Richard Dorrough: RAN sailor leaves chilling note that all but confirms ‘double life’ as serial killer
A former Australian Navy sailor who committed suicide has left a chilling note admitting to killing “three times”.
Richard Dorrough, 37, was engaged, had three young children and was working as a diver when he walked into a Perth gun range in 2014 and turned the pistol on himself.
Days later, a package sent by him arrived in the mail for his fiancée with some of his personal belongings, including a book.
On one page he scribbled the note: “I killed three times.”
There was no further explanation, details or apology and he left no mention of who he killed and why.
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But the former HMAS Geelong crewman, described as polite and charming by those who knew him, led a double life with police frustratingly close to locking him up in the past.
His confession was revealed on TV show Under Investigation on Wednesday, with Senator Dorinda Cox, forensic psychologist Dr Sarah Yule, former detective Gary Jubelin and human rights lawyer Dr Hannah McGlade joining host Liz Hayes.
“He didn’t have the courage to make those admissions when he was still alive,” Mr Jubelin said.
“He just kind of hung it out there, which is pretty cruel . . . and send it to his fiancee, what kind of person does that?”
Despite no specifics in his confession, Dorrough is connected to the three young women who were found dead.
Camera icon Richard Dorrough, 37, was engaged, had three young children and was working as a diver when he walked into a Perth gun range in 2014 and turned the pistol on himself. Credit: Ben Crabtree/The West Australian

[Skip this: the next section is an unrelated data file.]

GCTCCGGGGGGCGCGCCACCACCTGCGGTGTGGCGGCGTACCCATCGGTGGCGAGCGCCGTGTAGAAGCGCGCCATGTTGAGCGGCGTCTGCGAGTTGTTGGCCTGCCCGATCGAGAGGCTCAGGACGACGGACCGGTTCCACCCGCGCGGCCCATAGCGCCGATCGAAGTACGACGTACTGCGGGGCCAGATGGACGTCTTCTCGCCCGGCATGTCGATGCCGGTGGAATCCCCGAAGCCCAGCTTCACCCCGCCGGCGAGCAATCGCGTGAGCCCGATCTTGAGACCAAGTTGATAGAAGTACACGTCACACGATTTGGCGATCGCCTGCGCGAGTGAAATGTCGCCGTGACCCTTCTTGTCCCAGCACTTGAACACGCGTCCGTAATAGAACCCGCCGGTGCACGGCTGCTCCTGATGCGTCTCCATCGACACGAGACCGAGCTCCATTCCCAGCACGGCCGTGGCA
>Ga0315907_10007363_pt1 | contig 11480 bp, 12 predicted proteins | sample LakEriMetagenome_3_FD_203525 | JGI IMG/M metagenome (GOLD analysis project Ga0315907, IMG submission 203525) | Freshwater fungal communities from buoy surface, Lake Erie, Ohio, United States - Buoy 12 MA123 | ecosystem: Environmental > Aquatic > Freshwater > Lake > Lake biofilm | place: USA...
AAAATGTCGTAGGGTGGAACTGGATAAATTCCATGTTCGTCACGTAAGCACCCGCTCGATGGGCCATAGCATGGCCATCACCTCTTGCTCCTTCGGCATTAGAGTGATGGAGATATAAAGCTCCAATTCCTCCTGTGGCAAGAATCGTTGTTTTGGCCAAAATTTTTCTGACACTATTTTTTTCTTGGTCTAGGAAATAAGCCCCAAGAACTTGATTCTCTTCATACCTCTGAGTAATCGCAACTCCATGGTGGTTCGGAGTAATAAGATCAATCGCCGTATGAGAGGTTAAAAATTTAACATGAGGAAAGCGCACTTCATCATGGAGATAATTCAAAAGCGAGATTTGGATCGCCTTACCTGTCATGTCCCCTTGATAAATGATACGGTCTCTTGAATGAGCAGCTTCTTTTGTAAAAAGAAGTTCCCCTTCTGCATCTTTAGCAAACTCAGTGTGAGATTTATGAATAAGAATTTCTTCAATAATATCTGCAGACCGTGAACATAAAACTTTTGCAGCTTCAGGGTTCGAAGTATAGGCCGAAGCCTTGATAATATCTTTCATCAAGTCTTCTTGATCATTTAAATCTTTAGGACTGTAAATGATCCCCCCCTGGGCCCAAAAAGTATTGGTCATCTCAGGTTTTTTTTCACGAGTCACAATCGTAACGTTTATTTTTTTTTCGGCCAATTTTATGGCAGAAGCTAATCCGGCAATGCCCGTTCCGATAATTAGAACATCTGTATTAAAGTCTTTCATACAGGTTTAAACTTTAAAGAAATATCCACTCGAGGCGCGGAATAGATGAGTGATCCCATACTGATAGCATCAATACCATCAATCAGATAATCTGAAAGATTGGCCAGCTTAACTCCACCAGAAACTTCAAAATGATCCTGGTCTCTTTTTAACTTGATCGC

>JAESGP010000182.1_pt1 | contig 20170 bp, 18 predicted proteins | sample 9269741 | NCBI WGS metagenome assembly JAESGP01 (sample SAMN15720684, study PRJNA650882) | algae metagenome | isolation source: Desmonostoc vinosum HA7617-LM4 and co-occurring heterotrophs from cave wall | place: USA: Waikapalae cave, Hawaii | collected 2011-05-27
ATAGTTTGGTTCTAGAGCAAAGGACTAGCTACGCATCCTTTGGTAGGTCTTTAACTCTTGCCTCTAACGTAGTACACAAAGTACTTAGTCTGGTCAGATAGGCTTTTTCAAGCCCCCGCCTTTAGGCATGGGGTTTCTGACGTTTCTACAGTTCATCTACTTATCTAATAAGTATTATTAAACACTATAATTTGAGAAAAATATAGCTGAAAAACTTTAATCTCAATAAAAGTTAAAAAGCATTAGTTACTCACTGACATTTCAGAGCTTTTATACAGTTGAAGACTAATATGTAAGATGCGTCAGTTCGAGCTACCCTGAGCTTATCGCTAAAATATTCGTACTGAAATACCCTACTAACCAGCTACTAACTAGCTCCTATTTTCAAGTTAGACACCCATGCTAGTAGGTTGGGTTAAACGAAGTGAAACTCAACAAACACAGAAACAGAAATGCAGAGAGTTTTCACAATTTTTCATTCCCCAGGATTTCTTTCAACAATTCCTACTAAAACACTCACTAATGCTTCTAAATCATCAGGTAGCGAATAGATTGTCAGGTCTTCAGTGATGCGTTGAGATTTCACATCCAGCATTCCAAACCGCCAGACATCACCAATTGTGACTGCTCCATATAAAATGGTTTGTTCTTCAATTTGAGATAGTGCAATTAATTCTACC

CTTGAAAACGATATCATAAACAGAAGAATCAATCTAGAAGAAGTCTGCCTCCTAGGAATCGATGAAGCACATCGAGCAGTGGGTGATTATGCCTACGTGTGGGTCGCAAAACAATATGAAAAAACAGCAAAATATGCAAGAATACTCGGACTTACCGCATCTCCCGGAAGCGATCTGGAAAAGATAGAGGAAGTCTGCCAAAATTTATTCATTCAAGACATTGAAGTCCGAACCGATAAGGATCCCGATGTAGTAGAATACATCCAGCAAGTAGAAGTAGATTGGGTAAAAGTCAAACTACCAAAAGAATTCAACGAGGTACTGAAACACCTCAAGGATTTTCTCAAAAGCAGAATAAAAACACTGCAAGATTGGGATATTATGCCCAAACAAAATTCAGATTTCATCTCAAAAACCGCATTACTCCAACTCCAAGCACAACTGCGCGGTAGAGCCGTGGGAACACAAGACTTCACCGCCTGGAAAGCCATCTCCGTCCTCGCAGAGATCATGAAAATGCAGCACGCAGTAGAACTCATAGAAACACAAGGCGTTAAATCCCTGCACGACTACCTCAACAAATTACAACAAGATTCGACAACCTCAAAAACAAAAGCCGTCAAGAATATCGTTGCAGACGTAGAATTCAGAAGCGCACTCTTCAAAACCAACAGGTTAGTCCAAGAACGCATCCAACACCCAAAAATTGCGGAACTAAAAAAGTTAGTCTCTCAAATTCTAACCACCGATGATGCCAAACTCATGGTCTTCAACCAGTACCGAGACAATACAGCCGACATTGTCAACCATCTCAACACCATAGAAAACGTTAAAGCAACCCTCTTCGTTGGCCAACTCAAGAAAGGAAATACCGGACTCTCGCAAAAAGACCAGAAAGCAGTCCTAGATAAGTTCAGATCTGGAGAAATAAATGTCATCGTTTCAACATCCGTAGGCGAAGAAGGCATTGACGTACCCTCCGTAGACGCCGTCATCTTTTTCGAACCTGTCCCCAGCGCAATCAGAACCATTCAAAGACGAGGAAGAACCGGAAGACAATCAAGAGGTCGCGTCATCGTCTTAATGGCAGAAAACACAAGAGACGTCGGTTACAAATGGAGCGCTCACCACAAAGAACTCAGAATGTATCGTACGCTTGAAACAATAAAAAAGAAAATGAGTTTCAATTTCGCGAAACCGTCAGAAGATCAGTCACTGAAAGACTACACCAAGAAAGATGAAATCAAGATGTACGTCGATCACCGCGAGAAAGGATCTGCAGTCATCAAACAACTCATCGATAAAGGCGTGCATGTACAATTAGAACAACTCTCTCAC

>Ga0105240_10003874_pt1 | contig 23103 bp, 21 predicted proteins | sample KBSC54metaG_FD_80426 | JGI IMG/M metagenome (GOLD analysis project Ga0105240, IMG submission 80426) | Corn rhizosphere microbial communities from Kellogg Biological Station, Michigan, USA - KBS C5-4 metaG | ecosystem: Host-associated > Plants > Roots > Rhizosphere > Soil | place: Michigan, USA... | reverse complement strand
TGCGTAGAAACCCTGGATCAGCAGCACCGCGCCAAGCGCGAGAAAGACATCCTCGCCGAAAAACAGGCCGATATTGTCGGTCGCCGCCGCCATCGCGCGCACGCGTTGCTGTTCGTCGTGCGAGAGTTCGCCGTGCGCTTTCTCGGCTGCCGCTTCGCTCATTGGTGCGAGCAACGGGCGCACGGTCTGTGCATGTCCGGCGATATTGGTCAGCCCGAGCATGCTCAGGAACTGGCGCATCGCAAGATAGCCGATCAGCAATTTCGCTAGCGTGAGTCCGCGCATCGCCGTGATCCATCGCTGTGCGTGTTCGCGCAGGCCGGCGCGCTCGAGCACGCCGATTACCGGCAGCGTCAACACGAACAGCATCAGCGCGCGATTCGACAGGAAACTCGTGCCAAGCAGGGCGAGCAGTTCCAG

The first was Sara-Lee Davey, a 21-year-old Indigenous woman who lived in Broome.
Dorrough had only been in the navy for two years and was receiving less-than-favorable evaluations from officers when his ship HMAS Geelong docked at the remote town and he was allowed on shore leave.
He met Davey in the early hours of January 13, 1997, at the Nippon Inn where she was on a night out with friends and convinced her to leave with him.
The two went back to the wharf where his ship was moored and tried to board, but were stopped by the navy seaman on duty.
Dorrough then took Ms Davey to the end of the wharf and returned to the ship minutes later with only scratch marks on his face.
A nearby fisherman would later report hearing a scream from the wharf, then a splash.
The young woman was reported missing days later and has never been found.
Camera icon Jeffrey Hunter speaks to the media with his mother, Irene Davey. Credit: Glenn Cordingley/Broome Advertiser
Her mother, Irene, who was away on a short trip, returned to Broome three days later and when she was unable to contact Sara-Lee, she immediately went to the police.
“I think we were dismissed by everyone, including the local police,” she said.
“We left it in the hands of the law and hoped they would find her, but it never happened.”
Irene went back to the police station every morning for over a month without success.
She also publicly appealed to find her daughter on television and continues to fight for answers to this day.
When a proper investigation began nine days after her disappearance, Dorrough sent out with any evidence.